Welcome to the Topps 300 (and then some...) Blog!

Below are scans of the best five (in my opinion) cards from each year from the last 60 years of Topps Baseball Cards. I picked the 300 based on a few qualifiers, including: Key Rookie, Unique Photo, Action Shot, Card caused a buzz in the Hobby, Noteworthy Errors, Player had an impact on the game that particular year.

Now I know I left a whole bunch of worthy cards off the blog (and I have a feeling that I know what they are). What I ask is that you the readers that if you feel that a card not included in each post should be to add it to the comments. The idea is that eventually, I will create a ballot including my picks, as well as up to five picks from the commenters, will be put to a vote for the Hobby Blogging (and Internet) community to determine the best cards from each year of all time.

It is still a work in progress. But for now, please view each of the posts, and let me know what you think. And definitely share this with the populace. The more input this blog gets, the better the results are going to be in the end.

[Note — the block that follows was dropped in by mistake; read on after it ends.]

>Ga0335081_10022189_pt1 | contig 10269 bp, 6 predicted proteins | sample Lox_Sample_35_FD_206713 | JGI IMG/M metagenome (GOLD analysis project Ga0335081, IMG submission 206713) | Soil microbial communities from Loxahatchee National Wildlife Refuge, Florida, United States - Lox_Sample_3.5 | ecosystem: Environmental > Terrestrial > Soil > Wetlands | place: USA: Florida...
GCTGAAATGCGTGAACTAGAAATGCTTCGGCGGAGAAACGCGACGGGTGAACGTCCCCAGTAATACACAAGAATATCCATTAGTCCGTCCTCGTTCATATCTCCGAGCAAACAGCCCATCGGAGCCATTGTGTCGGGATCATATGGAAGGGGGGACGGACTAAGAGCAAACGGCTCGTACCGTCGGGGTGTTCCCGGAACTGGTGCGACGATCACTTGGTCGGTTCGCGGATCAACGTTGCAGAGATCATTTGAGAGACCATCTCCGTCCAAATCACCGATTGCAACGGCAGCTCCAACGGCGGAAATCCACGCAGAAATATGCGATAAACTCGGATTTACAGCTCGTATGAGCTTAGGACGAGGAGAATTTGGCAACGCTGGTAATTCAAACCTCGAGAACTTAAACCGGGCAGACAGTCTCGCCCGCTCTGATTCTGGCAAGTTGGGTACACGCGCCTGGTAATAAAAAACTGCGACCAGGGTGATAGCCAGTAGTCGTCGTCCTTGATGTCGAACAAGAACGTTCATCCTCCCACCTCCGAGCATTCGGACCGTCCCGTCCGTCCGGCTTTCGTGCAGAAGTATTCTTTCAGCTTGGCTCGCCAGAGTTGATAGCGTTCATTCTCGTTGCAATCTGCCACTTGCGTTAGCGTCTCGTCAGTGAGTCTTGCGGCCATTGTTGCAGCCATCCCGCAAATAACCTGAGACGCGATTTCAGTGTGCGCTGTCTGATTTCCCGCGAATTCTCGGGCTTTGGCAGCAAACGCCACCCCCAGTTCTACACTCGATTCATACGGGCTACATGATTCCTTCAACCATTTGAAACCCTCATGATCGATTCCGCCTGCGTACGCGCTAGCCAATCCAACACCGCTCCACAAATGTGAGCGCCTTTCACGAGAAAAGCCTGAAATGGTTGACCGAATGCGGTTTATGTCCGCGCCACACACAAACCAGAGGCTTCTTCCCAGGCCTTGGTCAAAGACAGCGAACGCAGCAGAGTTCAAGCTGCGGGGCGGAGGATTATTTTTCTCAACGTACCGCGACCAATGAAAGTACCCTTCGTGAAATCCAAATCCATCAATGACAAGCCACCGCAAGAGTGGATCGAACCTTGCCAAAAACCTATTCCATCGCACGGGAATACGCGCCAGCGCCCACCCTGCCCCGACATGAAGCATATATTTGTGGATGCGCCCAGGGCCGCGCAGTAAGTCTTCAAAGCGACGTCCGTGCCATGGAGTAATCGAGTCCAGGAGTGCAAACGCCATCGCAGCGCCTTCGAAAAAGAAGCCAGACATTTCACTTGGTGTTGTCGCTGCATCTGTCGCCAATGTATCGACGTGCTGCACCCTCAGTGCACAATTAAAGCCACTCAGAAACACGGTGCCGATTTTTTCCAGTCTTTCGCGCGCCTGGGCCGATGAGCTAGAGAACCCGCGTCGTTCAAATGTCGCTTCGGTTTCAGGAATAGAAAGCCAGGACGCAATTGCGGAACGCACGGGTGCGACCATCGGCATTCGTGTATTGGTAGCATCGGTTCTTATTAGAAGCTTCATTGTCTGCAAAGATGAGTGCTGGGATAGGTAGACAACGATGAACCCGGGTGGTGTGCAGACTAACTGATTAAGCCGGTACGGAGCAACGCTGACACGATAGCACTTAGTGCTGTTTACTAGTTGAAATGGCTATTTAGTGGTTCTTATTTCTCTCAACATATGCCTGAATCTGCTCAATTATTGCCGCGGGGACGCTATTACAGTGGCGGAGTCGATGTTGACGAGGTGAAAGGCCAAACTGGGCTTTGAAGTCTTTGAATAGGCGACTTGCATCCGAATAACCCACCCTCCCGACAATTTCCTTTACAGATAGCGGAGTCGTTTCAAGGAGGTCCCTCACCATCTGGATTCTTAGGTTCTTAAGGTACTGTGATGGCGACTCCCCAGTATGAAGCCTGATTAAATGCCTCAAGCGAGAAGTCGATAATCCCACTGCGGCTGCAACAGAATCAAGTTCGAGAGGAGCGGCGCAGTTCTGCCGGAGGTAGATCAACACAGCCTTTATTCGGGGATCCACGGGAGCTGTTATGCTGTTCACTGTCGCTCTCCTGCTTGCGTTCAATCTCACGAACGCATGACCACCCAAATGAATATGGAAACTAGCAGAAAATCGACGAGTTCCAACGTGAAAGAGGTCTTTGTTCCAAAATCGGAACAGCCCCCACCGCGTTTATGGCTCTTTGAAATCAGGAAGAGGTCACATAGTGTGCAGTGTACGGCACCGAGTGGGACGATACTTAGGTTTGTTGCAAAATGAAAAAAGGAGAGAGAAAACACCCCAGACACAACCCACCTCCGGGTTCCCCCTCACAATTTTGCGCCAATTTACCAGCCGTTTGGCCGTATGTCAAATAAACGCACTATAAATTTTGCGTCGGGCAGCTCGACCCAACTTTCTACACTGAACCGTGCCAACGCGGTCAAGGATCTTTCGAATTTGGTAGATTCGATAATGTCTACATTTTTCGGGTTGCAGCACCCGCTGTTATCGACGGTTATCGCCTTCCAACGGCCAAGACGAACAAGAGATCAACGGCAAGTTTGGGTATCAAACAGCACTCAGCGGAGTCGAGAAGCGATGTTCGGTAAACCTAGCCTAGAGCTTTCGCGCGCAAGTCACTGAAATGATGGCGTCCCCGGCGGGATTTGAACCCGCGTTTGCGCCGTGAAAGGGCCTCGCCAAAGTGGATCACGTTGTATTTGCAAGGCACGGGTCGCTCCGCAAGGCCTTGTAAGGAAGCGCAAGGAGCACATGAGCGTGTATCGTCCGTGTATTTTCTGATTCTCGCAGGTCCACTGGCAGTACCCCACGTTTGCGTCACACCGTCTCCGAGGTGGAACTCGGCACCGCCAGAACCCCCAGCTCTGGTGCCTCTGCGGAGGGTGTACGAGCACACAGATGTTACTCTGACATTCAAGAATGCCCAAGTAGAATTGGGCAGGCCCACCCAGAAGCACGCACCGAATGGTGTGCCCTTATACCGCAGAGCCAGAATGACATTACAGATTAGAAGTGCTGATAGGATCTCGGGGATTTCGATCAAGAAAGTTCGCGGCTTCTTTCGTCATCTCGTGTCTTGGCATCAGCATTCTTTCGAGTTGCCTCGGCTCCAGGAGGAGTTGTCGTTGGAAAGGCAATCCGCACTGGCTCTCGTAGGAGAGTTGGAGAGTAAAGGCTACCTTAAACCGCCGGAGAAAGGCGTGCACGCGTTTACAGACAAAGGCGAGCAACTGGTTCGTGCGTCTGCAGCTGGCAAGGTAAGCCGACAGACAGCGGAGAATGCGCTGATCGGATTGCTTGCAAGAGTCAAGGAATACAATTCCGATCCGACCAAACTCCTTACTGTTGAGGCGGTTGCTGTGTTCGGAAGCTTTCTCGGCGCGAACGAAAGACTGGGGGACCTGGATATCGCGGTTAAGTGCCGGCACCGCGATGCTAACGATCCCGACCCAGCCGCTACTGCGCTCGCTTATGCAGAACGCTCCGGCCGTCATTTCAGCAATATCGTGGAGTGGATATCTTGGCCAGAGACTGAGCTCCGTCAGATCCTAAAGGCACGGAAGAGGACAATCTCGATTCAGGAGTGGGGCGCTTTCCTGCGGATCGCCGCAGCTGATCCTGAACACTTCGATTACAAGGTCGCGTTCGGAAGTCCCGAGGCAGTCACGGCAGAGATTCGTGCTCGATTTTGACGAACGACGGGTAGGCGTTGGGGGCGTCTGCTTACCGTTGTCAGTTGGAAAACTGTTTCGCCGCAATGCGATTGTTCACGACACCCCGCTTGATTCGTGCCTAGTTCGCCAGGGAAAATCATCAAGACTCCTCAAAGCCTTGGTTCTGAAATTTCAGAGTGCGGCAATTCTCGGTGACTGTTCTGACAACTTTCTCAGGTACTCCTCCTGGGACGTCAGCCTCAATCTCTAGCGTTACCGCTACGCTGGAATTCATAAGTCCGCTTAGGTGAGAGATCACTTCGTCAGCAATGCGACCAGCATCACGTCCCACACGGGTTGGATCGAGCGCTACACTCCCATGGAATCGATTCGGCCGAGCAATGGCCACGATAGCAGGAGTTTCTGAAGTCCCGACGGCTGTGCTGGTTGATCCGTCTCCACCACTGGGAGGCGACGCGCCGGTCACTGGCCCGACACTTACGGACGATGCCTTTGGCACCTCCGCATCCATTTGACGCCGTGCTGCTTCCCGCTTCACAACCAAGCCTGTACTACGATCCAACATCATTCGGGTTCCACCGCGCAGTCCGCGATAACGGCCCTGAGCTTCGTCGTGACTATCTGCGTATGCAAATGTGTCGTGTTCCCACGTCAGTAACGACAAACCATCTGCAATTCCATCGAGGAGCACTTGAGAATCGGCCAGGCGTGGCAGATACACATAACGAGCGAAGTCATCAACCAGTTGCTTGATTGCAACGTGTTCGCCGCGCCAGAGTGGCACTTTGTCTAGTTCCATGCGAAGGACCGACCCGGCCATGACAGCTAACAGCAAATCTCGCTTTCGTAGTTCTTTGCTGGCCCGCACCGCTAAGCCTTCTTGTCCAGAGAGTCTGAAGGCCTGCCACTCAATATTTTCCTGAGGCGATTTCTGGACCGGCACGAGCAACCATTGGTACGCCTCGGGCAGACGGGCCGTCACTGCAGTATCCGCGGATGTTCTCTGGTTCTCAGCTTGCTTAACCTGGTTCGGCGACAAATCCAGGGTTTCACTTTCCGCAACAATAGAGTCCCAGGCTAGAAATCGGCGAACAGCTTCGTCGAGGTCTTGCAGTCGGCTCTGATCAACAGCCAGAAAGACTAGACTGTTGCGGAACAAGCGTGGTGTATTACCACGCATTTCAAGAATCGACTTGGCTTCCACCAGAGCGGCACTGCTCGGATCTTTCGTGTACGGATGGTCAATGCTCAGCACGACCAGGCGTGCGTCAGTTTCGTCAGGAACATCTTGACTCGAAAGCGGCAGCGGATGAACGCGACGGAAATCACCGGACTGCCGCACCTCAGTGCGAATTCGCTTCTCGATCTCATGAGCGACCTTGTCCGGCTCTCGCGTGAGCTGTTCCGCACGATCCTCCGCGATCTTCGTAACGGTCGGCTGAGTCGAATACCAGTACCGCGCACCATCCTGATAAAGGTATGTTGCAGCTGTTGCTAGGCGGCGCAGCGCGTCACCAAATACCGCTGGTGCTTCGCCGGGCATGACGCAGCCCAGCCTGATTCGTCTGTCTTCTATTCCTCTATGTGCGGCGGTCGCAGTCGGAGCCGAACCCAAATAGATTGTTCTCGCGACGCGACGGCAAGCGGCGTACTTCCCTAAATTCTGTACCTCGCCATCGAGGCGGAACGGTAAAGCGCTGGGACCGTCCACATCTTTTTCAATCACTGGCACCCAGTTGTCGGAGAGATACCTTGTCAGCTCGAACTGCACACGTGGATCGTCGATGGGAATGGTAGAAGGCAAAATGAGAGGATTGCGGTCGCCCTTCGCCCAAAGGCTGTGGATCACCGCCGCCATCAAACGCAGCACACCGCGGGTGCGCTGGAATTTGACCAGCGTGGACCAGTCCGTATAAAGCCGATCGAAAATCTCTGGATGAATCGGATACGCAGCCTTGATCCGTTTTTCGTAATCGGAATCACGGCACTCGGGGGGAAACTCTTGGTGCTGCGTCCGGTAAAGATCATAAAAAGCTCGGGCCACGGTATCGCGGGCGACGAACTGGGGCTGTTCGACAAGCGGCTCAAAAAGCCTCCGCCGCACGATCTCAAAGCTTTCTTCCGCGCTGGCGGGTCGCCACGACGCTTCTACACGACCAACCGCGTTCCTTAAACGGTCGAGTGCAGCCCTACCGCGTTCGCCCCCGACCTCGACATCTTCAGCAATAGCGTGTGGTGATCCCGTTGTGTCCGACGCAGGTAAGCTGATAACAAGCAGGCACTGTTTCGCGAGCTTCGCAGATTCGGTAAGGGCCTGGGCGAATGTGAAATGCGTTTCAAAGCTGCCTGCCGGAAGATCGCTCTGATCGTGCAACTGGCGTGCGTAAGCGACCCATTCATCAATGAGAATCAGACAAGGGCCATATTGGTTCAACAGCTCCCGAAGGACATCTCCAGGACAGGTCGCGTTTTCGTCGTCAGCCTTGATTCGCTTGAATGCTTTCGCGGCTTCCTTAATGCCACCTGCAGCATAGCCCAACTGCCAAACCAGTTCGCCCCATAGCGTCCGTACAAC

Thank you very much.

Sincerely,

JayBee Anama

1964 Topps


  • #64 Ted Abernathy
  • #125 Pete Rose
  • #400 Warren Spahn
  • #468 Gaylord Perry
  • #550 Ken Hubbs In Memoriam

4 comments:

lifetimetopps said...

What about the Tony Perez RC (#581)? These are better than the floating heads like Pete Rose's.

lifetimetopps said...

Oops - posted to wrong year - these look good to me!

hiflew said...

Was just checking out your old feature and was wondering what was significant with the Ted Abernathy card. It is one of the few I own from this set.

Stubby said...

I'm puzzled by Abernathy as well.

The first pack I ever bought was in 1964. First card...Jack Fisher. Last card in the pack...Casey Stengel. For a young Mets fan, there couldn't have been a better pack.

Obviously, I'm biased, but I've always been drawn to that Stengel card. I found it one of Topps' more unique manager cards (even if they sort of repeated it in '65).

The '64 set also had the Tony Oliva Rookie Card. Oliva doesn't get the love Pete Rose does, but he was one of the best pure hitters in the game.